Dazzling Blue #134: Joni Sternbach’s <i>Surfboard</i>

Dazzling Blue #134: Joni Sternbach’s Surfboard


The history of surfing is the history of surfboard design. As boards evolved, so did the imaginations of surfers. You would not have stood on the beach at yet-to-be-ridden Pipeline with a finless Hot Curl board underarm in the 1940s and thought, I’m out there! (square pegs, round holes). Nor would you have imagined the up-down, up-down style brought on by The Shortboard Revolution of the late 1960s while steering—or rather, being steered by—an 11-foot, 40 lbs. hollowed out plank in the 1920s. 


I have been fascinated by surfboards since my first board—a 6’6” blood orange Wilken with a diamond tail and a boxed single fin. It would be lying to say that I slept with it, but after surfing on it by day it was still there with me by night. I’d yet to reach the skill level to call it an appendage. It was more this thing I was trying to shape myself to. In other words, the board was boss.


When the photographer Joni Sternbach told me she was doing a book of historical surfboards I got real excited. I was very familiar with her tintype and collodion photos, and thought they’d worked especially well with old boards. When she asked me to write an essay for it I got even more excited. I have lots to say about the subject.



The book has come out. It looks gorgeous. I asked Joni what compelled her to shoot specifically surfboards, as opposed to surfers, of which she has photographed many of the greats.


“I first became interested in surfboards after a visit to Surfing Heritage Foundation & Cultural Center (SHACC), in San Clemente, in 2011, where I met the curator, Barry Haun,” she told me. “Barry showed me their vast collection and offered to carry one of Duke Kahanamoku’s boards to the beach for me so I could photograph it with the wet plate collodion process. I chose the Flying V board, partly for its winged design, but also because it was shaped in California during one of Duke’s trips here. The board weighs over 70 pounds so it wasn’t such an easy task getting it to the beach and digging into the sand. Barry stood behind the board for the shoot and held it to make sure it didn’t fall with the wind or get damaged in any way.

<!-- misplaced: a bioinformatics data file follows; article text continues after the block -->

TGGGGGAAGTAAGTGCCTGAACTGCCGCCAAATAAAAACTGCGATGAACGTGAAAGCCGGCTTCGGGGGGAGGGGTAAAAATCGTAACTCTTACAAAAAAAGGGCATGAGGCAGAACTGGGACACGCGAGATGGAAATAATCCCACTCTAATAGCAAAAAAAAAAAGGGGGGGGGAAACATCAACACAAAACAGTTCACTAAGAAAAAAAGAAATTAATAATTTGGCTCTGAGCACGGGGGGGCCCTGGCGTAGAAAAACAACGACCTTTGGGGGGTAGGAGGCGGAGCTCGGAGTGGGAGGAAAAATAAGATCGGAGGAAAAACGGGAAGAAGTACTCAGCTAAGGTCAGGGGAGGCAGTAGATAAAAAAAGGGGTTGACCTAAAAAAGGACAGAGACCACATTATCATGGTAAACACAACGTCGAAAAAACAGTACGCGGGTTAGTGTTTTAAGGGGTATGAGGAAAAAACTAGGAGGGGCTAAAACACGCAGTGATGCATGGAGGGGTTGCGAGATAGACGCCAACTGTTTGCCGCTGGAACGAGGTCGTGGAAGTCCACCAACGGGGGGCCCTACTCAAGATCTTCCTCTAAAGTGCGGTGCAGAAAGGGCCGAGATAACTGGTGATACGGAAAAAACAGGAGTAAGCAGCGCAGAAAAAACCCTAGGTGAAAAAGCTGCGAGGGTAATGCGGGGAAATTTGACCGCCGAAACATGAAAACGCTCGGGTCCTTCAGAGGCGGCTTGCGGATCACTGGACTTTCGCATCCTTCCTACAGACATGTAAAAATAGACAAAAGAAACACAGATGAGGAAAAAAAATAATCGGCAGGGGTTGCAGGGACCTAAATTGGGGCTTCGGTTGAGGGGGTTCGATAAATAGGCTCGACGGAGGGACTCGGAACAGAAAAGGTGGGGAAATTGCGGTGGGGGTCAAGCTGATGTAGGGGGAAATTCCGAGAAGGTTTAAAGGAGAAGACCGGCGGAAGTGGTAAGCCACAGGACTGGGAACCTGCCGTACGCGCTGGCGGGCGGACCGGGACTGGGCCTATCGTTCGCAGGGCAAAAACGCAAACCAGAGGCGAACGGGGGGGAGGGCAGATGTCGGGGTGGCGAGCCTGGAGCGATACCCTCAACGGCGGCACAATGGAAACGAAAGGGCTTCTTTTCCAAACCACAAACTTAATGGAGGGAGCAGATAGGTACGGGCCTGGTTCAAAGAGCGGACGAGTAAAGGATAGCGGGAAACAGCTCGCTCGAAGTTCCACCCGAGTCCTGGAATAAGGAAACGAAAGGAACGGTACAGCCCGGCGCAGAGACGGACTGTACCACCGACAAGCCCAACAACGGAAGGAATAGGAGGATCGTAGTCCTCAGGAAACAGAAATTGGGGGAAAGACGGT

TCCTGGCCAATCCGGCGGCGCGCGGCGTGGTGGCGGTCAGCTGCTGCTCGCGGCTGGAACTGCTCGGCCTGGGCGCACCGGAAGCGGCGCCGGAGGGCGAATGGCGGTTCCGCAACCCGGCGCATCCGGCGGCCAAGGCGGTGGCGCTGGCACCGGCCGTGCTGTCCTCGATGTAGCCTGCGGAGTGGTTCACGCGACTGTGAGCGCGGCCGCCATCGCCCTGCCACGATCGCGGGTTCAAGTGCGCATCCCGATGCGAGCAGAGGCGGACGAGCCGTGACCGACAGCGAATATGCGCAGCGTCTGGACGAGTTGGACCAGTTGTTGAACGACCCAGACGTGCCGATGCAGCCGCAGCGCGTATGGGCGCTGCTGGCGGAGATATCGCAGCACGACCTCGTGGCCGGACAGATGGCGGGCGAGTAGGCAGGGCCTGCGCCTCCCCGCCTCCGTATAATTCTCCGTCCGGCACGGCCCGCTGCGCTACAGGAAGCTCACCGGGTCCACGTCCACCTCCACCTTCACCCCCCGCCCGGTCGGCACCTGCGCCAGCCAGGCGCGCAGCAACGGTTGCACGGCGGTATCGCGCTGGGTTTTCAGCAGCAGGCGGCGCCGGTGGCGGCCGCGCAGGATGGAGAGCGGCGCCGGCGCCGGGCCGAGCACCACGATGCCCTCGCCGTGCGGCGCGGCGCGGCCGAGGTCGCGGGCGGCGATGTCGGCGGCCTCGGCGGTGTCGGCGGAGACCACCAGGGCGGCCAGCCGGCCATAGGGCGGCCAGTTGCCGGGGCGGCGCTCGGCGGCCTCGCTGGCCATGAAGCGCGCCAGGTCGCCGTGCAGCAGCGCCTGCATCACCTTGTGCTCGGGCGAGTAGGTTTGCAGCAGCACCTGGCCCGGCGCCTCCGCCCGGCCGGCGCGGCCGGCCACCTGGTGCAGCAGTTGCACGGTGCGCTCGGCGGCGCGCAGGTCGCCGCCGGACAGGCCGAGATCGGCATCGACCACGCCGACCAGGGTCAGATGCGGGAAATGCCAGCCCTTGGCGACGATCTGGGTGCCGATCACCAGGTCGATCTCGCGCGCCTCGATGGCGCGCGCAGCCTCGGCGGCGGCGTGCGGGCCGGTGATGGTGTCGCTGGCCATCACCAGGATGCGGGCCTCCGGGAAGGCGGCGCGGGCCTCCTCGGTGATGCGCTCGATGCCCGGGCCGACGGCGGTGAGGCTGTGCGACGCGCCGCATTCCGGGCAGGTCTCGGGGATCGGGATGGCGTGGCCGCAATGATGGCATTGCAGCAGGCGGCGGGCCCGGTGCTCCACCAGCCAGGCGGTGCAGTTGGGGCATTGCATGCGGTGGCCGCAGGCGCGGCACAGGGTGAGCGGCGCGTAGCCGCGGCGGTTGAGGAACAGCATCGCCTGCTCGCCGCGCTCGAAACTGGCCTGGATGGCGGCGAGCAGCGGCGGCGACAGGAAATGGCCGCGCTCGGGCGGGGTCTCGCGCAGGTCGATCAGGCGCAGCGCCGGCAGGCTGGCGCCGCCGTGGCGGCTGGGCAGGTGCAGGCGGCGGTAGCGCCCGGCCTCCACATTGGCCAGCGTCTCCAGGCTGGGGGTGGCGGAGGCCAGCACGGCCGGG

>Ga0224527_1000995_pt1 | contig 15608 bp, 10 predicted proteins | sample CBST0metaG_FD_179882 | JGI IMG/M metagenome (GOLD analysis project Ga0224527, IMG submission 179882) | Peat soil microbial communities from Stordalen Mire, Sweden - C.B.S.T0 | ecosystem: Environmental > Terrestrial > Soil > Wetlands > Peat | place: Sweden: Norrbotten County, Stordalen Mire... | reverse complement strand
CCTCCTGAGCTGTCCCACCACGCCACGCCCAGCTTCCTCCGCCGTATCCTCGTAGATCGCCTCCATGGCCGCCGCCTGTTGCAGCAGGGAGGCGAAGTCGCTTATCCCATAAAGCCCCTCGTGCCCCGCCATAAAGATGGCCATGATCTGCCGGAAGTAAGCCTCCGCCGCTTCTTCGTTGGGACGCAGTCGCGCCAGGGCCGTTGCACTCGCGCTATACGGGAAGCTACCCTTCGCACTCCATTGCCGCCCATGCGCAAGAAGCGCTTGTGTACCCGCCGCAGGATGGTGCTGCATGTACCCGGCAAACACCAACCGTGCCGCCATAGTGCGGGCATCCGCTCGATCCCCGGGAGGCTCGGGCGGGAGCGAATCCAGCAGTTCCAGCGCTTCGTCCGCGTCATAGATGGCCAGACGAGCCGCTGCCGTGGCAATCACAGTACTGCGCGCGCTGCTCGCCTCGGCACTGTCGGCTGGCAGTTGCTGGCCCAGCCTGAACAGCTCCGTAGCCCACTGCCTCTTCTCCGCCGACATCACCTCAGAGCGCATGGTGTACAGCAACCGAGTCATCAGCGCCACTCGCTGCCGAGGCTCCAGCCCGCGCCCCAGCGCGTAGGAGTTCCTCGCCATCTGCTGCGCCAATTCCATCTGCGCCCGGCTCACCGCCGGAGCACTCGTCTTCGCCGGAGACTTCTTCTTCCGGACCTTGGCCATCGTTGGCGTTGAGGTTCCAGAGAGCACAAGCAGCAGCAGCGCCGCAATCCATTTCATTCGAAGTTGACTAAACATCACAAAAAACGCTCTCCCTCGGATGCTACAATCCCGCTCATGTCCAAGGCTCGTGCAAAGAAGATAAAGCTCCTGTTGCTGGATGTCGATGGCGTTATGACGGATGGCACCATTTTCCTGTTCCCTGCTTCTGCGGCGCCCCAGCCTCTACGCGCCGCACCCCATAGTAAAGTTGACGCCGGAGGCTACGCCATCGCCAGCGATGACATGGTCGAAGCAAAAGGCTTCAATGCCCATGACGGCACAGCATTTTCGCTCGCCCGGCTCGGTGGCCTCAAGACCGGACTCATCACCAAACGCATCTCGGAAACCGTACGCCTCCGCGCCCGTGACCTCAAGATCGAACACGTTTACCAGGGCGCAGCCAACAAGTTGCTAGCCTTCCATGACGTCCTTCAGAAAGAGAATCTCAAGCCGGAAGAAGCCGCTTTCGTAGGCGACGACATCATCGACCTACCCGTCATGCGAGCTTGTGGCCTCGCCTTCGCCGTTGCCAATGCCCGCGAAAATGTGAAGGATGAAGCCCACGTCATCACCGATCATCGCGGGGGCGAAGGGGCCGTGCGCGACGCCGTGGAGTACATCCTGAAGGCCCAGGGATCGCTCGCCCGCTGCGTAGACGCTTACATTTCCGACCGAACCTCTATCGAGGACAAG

“I made a series of tintypes that day and then didn’t really think about them (in their own right) for a long time. Fast-forward to France 2015. We’re at an exhibition I am having in Biarritz when a surfboard collector introduced himself to me at the opening. He talked to me about my work and was very interested in what I was doing, but was also very enthusiastic about his collection and wanted me to see it. So we arranged a meeting, and drove up to his “attic“ where he kept his incredible collection. Once there I was amazed. I had not seen such a collection like his before. I asked if I could photograph it and we arranged a photo shoot. It was kind of a comical situation, because he kept asking me which boards I was interested in and then basically he chose the boards himself and curated the arrangement of boards on the beach. I have to say, I’m really glad he did that because I knew a lot less about surfboards then than I do now. And I can see how he considered color, shape, form, and model of board very carefully. During this photo shoot it rained quite a bit and we kept having to stop working and to take cover from the rain. The surfboards, however, just stood up there in the sand, like sentinels waiting for us to return. Since all the humans were taking cover I did my first test plate of the two Lightning Bolts and Brewer without any people in it. It turned out to be quite a spectacular photograph. I then began to think about surfboards quite differently—their history, their shaper, their rider, their essence…and all of the permutations in one solitary shape.”


Buy Surfboard here: https://jonisternbach.com/product/surfboard/